Candace Cameron Bure updated fans on the status of her Los Angeles-area home in the midst of the California wildfires that have claimed at least 42 lives over the past five days.
The Fuller House star wrote on her Instagram Story on Monday night that she was on "high alert" while the Woolsey and Hill fires tore through Southern California.
"Wind finally just showed up again. There is an active fire in malibu canyon and now we sit and wait to see if the fire crews can keep this fire north of malibu canyon," she wrote in an update. "Back on high alert!"
Bure has shared several posts about the fires, including one that asked her Instagram followers to "please pray with us" and told them that "we need your prayers."
The actress is one of the many celebrities keeping a watchful eye of their home — if they're lucky enough that it's still standing, that is. Many celebrities, including Gerard Butler, Miley Cyrus, Neil Young, and Robin Thicke were among the unlucky whose homes were destroyed in the fires.
As of Monday night, authorities lifted mandatory evacuations for part of West Hills in the San Fernando Valley neighborhood of Los Angeles, but thousands of homes still remain at risk. Several areas of Ventura and Los Angeles counties also had evacuation orders lifted Monday, although large areas of those counties and the entire city of Malibu remain under mandatory evacuation orders, according to The Associated Press.
The Santa Ana winds, which have been stoking the fires across the southern part of the state, are expected to continue into Tuesday and possibly Wednesday, reports the Daily News.
The latest update from emergency workers Monday night revealed that the death toll has risen to 44 people since the Woolsey, Hill and Camp fires broke out late last week, The New York Times reports. The Camp Fire, has killed at least 42 people and burned through 117,000 actress of land. The most destructive fire in California's history, it was just 30 percent contained as of Monday night.
The Woolsey Fire outside Los Angeles has killed two people and spanned nearly 100,000 acres. It has burned at least 435 buildings, most of them homes, with 57,000 structures remaining at risk. Hundreds of thousands of California residents have evacuated as a result of both fires. The Hill Fire, which burned 4,500 actress in Ventura County, was 85 percent contained on Monday thanks to aggressive firefighting and good weather conditions.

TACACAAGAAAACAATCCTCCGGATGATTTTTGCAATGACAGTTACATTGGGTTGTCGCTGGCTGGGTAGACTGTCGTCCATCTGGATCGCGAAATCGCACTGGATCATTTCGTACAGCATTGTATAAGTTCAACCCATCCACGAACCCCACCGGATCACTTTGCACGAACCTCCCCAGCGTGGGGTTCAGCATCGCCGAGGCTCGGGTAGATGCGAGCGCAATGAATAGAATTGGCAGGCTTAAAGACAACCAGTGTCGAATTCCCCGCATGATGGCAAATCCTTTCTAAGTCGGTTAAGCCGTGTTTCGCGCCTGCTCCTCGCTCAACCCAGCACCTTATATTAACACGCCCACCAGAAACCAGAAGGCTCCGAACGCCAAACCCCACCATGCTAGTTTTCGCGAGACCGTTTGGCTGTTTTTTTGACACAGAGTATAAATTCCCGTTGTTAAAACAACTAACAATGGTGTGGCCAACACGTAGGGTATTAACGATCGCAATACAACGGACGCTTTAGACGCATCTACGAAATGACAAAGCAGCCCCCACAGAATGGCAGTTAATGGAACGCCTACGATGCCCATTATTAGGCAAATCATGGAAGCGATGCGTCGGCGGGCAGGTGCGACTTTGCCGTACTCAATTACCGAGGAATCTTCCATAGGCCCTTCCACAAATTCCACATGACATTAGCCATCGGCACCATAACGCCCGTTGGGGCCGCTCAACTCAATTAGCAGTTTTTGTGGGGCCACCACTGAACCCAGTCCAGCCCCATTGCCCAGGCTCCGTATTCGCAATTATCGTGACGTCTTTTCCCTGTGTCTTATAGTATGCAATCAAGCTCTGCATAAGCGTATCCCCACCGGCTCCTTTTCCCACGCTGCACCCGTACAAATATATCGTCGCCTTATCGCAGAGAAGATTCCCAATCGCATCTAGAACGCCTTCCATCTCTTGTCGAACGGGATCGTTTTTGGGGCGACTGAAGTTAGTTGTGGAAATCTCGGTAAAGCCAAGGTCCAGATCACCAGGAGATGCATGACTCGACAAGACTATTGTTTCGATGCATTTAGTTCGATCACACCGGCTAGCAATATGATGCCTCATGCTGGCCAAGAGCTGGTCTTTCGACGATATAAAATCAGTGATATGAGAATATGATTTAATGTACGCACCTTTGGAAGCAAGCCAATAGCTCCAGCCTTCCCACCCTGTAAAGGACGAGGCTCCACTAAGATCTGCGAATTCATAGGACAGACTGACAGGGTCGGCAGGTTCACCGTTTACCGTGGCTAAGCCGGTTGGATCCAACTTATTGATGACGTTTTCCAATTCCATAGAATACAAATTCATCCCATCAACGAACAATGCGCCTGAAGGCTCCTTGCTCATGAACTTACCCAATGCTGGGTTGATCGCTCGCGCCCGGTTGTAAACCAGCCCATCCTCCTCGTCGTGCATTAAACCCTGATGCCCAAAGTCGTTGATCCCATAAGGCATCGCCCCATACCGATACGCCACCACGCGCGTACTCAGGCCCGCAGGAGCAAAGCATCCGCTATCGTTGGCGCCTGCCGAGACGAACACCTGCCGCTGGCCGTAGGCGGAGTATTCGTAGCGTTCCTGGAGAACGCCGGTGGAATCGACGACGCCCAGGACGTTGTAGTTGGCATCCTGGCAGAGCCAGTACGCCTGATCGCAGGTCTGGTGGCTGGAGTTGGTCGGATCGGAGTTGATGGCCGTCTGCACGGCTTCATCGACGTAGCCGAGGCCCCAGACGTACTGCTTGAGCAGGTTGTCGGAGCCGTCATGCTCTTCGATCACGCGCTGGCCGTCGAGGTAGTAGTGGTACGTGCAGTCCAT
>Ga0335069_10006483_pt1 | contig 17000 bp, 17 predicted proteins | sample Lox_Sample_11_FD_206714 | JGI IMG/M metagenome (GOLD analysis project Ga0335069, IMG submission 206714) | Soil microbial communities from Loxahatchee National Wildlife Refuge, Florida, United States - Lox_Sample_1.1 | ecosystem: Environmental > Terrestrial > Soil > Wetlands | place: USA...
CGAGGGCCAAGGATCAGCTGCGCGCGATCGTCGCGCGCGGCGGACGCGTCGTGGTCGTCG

President Donald Trump approved California's request for a Major Disaster Declaration, which will send federal aid to the state.
"I just approved an expedited request for a Major Disaster Declaration for the State of California. Wanted to respond quickly in order to alleviate some of the incredible suffering going on. I am with you all the way. God Bless all of the victims and families affected," Trump tweeted Monday night.
He also issued praise for firefighters, writing on early Monday, "The California Fire Fighters, FEMA and First Responders are amazing and very brave. Thank you and God Bless you all!"
Many California residents took offense to Trump's previous comments that threatened to withhold federal funding and blamed the state's "gross mismanagement" for the fires.
"There is no reason for these massive, deadly and costly forest fires in California except that forest management is so poor. Billions of dollars are given each year, with so many lives lost, all because of gross mismanagement of the forests. Remedy now, or no more Fed payments," Trump wrote last week.
California Gov. Jerry Brown put the blame on climate change. “This is not the new normal,” Brown said, according to the Sacramento Bee. “This is the new abnormal, and this new abnormal will continue certainly in the next 10 to 15 years.
"The firefighters and the communities in this state deserve an apology," Brian Rice, president of the California Professional Firefighters union, said Sunday, according to NBC News.0comments
Los Angeles County Fire Chief Daryl Osby called Trump's first response to the fires "very hurtful" to first responders.
"We don't control the climate," Osby said, according to CBS News. "We're doing all that we can to prevent incidents and mitigate incidents and save lives. I personally find that statement unsatisfactory, and it's very hurtful for all first responders that are putting their lives on the line to protect lives and property."